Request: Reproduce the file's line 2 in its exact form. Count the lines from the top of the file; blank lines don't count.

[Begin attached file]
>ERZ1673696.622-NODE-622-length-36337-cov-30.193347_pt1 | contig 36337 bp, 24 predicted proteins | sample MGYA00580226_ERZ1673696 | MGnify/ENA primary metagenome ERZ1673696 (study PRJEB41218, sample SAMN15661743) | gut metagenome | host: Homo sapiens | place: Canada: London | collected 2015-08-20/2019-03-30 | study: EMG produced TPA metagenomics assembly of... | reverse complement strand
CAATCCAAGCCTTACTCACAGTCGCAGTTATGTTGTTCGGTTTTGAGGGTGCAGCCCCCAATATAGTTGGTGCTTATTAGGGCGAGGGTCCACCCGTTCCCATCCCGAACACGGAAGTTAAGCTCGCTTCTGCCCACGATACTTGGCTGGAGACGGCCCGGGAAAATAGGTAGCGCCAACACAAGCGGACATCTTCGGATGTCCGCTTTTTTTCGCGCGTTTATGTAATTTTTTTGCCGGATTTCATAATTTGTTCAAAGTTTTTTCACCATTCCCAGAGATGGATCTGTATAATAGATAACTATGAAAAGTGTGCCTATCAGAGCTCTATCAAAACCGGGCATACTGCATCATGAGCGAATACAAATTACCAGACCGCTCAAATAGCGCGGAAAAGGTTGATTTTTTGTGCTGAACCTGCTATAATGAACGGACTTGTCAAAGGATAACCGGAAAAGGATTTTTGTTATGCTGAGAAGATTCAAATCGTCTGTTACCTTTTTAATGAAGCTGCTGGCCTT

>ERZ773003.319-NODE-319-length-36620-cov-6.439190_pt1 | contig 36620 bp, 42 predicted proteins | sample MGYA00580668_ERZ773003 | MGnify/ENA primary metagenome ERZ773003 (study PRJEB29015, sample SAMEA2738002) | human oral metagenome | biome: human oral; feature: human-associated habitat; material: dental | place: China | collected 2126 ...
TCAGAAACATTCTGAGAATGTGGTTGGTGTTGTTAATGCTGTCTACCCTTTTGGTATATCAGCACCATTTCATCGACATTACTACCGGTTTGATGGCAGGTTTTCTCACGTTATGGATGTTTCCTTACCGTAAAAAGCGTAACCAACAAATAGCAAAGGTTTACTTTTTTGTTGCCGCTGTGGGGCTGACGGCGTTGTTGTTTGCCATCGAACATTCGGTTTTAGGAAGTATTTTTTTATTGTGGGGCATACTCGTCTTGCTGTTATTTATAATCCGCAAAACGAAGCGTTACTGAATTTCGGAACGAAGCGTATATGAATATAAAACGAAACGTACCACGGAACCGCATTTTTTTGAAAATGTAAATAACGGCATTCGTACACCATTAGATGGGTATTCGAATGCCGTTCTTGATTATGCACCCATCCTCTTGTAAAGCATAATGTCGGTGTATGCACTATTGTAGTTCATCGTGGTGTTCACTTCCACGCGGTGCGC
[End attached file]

CAATCCAAGCCTTACTCACAGTCGCAGTTATGTTGTTCGGTTTTGAGGGTGCAGCCCCCAATATAGTTGGTGCTTATTAGGGCGAGGGTCCACCCGTTCCCATCCCGAACACGGAAGTTAAGCTCGCTTCTGCCCACGATACTTGGCTGGAGACGGCCCGGGAAAATAGGTAGCGCCAACACAAGCGGACATCTTCGGATGTCCGCTTTTTTTCGCGCGTTTATGTAATTTTTTTGCCGGATTTCATAATTTGTTCAAAGTTTTTTCACCATTCCCAGAGATGGATCTGTATAATAGATAACTATGAAAAGTGTGCCTATCAGAGCTCTATCAAAACCGGGCATACTGCATCATGAGCGAATACAAATTACCAGACCGCTCAAATAGCGCGGAAAAGGTTGATTTTTTGTGCTGAACCTGCTATAATGAACGGACTTGTCAAAGGATAACCGGAAAAGGATTTTTGTTATGCTGAGAAGATTCAAATCGTCTGTTACCTTTTTAATGAAGCTGCTGGCCTT